Former President John Dramani Mahama has provided details of his decision to restore the licenses of some indigenous banks that were collapsed in 2019 if elected in the 2024 general elections.
Mr. Mahama announced these plans during his acceptance speech as the NDC flagbearer in Tamale last week.
Speaking at the CEOs Summit in Accra on May 22, Mr. Mahama expressed that some banks were unjustifiably collapsed due to personal vendettas against major shareholders in the financial sector.
“Definitely l gave you an example, I said one bank was shut down because there was criminal prosecution against its major shareholder. It had nothing to do with the bank, and there might be other such cases, so we need to look at all of them and see whether the withdrawal was just or it wasn’t”.
“And the point even is, if you wanted to apply such position, with this Domestic Debt Exchange Programme (DDEP), are you going to shut down existing banks? Existing banks have been weakened by this DDEP. If you apply the same principles you applied to indigenous banks, you [government] probably will withdraw licenses of some existing banks,” the former President explained.
However, Joe Jackson, the Director of Business Operations at Dalex Finance, believes it would be practically impossible for future governments to restore the licenses of the collapsed banks.
He highlighted the challenges and complications involved, such as the passage of time and the need for re-capitalization and rebuilding client trust.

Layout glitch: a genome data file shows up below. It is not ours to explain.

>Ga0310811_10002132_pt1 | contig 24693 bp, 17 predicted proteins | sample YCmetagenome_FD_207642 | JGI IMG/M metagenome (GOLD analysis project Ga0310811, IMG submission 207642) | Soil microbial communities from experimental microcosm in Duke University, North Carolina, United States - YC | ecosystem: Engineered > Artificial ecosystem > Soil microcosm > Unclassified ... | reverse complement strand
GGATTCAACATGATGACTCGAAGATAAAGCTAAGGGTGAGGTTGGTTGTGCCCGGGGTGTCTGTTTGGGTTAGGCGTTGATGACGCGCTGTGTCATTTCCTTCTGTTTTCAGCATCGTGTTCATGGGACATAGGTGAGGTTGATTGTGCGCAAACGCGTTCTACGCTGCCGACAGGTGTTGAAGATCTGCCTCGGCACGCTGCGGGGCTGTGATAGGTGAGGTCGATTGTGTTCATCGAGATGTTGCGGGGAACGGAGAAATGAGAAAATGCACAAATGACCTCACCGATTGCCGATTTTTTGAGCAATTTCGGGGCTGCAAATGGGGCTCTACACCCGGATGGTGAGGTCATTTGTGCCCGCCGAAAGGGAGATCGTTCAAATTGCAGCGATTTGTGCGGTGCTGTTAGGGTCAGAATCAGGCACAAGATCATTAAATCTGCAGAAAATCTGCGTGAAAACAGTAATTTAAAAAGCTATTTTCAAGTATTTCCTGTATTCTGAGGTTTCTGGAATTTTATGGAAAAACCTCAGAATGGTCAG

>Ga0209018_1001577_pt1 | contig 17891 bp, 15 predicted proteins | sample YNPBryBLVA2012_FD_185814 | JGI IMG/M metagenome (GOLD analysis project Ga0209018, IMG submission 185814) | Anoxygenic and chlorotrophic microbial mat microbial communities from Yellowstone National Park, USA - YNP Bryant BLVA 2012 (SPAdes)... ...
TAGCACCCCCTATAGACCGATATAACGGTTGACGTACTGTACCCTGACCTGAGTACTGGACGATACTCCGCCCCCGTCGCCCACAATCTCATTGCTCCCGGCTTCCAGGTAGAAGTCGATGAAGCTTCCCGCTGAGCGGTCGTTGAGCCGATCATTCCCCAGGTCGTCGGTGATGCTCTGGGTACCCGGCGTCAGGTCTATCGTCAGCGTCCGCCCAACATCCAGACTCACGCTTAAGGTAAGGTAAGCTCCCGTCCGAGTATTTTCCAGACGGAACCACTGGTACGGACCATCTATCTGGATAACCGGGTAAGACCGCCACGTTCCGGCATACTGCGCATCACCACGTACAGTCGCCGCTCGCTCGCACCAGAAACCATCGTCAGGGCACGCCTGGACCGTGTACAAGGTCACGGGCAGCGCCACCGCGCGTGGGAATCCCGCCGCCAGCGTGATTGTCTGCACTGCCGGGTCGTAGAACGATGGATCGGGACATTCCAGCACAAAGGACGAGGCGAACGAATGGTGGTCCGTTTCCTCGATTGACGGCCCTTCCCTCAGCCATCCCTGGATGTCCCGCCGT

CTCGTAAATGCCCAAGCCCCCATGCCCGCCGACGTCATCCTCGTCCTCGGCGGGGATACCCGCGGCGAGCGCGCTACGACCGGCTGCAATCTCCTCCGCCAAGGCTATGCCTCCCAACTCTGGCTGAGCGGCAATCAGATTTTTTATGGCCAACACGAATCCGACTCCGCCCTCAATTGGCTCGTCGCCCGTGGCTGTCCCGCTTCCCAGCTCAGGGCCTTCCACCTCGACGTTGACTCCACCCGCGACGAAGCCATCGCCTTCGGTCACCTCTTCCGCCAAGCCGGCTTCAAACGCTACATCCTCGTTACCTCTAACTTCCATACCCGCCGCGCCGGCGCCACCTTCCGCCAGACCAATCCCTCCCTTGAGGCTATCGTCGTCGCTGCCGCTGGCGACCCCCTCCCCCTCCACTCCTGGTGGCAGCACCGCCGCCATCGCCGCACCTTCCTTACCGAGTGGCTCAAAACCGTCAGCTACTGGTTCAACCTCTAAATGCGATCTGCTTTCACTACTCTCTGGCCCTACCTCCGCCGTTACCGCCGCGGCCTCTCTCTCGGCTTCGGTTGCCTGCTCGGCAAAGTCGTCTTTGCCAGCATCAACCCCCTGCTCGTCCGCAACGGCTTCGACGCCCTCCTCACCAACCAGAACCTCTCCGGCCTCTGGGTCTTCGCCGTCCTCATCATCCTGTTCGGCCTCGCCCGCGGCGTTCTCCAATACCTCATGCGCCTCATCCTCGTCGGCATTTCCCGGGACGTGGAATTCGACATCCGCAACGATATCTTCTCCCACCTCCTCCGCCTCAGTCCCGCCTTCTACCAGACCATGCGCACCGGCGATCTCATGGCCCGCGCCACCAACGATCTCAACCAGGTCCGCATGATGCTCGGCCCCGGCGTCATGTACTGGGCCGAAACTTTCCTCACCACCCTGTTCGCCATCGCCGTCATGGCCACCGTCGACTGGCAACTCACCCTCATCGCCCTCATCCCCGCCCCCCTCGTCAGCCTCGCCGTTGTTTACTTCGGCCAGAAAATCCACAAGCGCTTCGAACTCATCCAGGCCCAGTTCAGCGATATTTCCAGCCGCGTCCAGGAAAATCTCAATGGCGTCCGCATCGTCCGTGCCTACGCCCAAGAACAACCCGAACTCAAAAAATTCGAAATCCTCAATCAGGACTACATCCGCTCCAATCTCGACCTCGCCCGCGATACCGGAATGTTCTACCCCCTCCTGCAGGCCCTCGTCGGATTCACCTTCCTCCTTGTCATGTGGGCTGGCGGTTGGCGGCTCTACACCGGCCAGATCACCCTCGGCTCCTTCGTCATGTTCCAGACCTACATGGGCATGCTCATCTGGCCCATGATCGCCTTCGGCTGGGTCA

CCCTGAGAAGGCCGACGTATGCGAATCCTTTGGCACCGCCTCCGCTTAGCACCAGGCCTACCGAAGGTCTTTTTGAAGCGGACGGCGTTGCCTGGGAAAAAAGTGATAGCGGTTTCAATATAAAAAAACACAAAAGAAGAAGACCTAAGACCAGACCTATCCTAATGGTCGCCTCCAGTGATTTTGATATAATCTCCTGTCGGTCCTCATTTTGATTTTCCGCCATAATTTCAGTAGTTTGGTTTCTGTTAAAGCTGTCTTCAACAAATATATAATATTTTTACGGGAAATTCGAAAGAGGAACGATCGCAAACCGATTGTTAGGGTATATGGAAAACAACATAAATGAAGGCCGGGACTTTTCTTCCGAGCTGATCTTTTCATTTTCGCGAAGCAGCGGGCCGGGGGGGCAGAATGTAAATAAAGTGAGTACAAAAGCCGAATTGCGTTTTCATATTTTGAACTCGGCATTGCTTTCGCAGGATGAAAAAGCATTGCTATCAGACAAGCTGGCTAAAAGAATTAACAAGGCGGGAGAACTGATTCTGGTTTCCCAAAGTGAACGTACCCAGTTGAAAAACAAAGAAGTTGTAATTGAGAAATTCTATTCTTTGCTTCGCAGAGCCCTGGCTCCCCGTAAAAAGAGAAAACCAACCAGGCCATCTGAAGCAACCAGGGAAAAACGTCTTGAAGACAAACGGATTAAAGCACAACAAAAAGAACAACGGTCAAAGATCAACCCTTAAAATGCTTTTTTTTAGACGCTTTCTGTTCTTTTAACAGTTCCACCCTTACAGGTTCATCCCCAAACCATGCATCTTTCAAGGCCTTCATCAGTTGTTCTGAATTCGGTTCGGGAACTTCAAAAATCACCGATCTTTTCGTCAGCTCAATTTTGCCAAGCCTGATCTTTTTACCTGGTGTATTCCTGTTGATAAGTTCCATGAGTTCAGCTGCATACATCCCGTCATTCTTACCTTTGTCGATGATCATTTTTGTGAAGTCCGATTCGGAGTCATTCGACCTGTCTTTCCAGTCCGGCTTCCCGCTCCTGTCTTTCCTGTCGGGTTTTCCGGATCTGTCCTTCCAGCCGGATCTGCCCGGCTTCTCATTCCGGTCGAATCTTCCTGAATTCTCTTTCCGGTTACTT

“It’s really going to be a difficult thing to do because of the entanglement and so much time has passed. Assuming that Mr. Mahama wins the 2024 general elections, he will assume office in 2025, which will be close to 7 years since the clean-up in the banking sector”.
“It becomes very difficult to understand how you are going to restore all these licenses. When you restore their licenses, does it mean that they will come back and re-capitalise? Set up another institution to get their clients back? The practicality is not that simple, restoring licenses is a very complicated issue. Were the banks unjustifiably taken? And how practical is it? It’s going to be difficult, challenging and not practicable,” the Director of Business Operations at Dalex Finance said on Citi TV/Citi FM’s news analysis programme, The Big Issue over the weekend.
The banking clean-up exercise by the government in 2020 cost around GH¢21 billion, and several institutions had their licenses revoked due to corporate governance issues.